Railroad worker claims ear loss in FELA suit
A former railroad worker has filed suit against Norfolk Southern Railway Company and two other corporations, claiming he suffered ear damage because the companies failed to provide adequate equipment.
Anthony Cavalier worked for Norfolk Southern Railway Company and Conrail for several years beginning in June 1969, according to the complaint filed Oct. 2 in Madison County Circuit Court.
Throughout the course of his employment, Cavalier suffered injuries to his ears, inner ears, nerve endings in the head, tympanic membrane, eardrums and the tissues of the inner ears, the suit states.
He claims he has lost some of his hearing and has tinnitus.
He also has suffered psychological and emotional harm and has paid for medical costs, according to the complaint.
As a result of his injuries, Cavalier has lost wages and fringe benefits, the suit states.
He claims the companies were negligent because they failed to provide their employees with a safe place to work, failed to provide safe equipment, failed to provide adequate hearing protection, failed to provide sound reduction in their engines and failed to warn their employees of the damage that could be done to their hearing.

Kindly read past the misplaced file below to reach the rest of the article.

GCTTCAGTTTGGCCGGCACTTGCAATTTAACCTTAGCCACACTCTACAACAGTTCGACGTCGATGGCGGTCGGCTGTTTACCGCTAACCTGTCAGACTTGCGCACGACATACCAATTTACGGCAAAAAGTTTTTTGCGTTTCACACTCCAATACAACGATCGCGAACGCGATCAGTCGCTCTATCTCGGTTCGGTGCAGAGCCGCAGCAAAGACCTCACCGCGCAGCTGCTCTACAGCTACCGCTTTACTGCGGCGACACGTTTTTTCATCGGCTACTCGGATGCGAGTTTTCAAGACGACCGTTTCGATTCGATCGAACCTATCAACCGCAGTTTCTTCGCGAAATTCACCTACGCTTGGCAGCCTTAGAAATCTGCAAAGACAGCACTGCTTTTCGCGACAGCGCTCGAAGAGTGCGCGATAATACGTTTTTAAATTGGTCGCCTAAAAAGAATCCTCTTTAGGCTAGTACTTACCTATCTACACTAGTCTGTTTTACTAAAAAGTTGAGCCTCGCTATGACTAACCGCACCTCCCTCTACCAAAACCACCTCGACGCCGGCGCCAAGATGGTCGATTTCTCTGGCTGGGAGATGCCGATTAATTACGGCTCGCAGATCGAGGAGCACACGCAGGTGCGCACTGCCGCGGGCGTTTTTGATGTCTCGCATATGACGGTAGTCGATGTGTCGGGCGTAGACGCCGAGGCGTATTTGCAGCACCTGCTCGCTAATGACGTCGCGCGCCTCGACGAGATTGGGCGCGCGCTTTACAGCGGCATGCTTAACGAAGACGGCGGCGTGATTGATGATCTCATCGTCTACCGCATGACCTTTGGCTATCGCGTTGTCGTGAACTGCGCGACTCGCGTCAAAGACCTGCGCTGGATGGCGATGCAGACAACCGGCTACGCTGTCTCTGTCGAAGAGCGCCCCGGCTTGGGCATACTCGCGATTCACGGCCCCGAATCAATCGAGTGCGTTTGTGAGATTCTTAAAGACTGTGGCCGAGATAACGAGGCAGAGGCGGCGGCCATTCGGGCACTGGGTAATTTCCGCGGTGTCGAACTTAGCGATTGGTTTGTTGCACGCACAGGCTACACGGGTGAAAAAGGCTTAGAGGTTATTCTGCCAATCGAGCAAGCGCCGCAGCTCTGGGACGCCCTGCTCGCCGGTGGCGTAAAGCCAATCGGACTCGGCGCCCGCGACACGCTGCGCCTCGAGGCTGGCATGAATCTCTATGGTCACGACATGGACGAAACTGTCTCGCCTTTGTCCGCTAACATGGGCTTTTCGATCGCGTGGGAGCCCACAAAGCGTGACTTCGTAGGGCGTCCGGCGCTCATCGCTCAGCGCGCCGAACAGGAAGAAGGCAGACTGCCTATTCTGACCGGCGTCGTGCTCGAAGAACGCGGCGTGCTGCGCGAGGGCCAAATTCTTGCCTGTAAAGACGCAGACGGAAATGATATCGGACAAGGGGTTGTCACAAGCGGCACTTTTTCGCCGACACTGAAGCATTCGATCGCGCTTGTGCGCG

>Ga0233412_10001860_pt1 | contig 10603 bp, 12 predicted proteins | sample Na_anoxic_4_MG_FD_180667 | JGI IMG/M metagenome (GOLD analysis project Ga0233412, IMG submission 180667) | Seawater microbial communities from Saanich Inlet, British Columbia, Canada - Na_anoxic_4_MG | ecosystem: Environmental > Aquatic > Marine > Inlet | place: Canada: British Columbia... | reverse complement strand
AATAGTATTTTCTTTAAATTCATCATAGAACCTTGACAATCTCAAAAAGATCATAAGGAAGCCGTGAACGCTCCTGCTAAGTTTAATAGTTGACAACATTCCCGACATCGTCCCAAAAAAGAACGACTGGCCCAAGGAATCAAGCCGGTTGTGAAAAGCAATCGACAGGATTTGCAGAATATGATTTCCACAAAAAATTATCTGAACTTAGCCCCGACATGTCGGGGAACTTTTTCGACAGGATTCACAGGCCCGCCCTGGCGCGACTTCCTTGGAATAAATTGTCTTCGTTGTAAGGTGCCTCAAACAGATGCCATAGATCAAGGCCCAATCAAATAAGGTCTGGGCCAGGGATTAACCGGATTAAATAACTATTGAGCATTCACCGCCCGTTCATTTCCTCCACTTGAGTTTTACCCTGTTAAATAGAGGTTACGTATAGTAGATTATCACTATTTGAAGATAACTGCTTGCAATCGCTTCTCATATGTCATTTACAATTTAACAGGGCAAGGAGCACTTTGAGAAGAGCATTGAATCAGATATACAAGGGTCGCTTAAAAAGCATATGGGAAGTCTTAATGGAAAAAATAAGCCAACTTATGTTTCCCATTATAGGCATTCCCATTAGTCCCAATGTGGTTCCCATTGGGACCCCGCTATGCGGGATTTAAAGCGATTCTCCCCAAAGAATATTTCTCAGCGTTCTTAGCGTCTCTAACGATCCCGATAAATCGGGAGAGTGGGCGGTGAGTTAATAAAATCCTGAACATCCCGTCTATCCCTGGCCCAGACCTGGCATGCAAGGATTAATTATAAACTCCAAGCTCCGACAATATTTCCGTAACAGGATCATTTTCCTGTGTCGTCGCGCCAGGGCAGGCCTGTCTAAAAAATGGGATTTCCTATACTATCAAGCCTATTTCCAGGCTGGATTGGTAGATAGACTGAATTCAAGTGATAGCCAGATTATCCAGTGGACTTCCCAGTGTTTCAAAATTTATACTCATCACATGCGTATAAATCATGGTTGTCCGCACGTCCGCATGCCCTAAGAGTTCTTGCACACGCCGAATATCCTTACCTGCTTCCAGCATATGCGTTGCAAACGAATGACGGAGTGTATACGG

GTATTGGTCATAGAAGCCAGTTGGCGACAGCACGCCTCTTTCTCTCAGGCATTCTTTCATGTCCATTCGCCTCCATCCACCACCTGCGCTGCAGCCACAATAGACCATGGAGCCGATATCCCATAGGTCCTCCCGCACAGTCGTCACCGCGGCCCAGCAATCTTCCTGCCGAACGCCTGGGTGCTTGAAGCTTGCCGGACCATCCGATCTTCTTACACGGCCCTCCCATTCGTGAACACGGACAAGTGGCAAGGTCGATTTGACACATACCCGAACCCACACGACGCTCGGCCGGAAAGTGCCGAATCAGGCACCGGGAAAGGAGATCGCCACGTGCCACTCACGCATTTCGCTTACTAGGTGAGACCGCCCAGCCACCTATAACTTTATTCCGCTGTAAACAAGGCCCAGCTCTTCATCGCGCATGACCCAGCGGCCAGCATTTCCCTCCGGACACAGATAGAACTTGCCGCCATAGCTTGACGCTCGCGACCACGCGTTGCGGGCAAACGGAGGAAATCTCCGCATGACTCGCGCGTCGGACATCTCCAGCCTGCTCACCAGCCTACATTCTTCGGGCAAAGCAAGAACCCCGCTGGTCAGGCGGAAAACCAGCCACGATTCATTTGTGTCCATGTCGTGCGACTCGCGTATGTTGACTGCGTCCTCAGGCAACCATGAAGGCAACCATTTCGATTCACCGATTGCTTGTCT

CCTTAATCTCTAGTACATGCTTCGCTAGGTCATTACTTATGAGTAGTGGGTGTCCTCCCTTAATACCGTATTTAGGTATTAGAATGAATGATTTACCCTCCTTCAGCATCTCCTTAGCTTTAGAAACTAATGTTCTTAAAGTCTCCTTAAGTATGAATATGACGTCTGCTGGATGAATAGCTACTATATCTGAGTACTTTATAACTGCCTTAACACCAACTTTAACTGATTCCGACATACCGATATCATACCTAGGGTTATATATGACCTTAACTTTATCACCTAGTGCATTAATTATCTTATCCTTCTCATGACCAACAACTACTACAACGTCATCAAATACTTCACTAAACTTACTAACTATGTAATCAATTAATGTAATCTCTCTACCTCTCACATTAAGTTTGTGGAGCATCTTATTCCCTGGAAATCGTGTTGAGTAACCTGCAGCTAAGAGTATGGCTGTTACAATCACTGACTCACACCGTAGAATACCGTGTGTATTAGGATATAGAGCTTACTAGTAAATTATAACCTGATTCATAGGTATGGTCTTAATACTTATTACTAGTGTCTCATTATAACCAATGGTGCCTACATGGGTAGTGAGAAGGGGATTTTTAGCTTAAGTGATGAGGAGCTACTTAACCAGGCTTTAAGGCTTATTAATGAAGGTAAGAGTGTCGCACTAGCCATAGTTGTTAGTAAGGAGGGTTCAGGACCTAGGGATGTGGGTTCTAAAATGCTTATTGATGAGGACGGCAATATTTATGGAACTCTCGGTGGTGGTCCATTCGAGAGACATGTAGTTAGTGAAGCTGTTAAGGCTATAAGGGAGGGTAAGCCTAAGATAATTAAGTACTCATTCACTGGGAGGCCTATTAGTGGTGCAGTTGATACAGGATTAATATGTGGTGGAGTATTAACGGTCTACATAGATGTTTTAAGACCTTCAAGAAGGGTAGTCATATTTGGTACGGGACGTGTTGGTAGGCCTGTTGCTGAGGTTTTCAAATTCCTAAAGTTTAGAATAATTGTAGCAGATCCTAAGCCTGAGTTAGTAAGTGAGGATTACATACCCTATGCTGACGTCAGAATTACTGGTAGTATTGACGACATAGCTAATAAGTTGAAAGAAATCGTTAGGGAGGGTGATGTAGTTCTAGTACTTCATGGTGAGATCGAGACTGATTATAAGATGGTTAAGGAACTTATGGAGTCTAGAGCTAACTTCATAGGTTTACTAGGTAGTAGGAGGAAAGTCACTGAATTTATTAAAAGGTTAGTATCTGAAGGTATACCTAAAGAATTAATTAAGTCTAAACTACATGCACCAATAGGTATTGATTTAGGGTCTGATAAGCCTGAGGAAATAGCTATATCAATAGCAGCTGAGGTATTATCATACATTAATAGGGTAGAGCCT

The companies also failed to take steps to reduce the noise level, failed to follow OSHA and Federal Railroad Administration limitations on noise levels, exceeded the maximum noise levels allowed under OSHA and the Federal Railroad Administration, positioned the horn and whistle close to the crew who operated them and failed to modify the horn's or whistle's position, according to the complaint.
The companies were negligent by intimidating employees from using hearing protection or seeking medical determination of hearing levels, failed to take steps to reduce excessive noises, delayed following a consultant's regulations, failed to form a system hearing loss prevention program, failed to conduct decibel testing, failed to reduce noise levels and by requiring employees to work in G.E. engines that caused excessive noise, the suit states.
Cavalier claims the companies failed to provide training to its employees in hearing protection and the use of it, failed to provide results after they finally did institute a program, failed to tell OSHA, FRA and the employees of noise reading and only performed hearing tests to develop a defense to hearing loss lawsuits.
In the two-count suit, Cavalier is seeking a judgment in excess of $100,000, plus costs.
He has demanded a jury trial.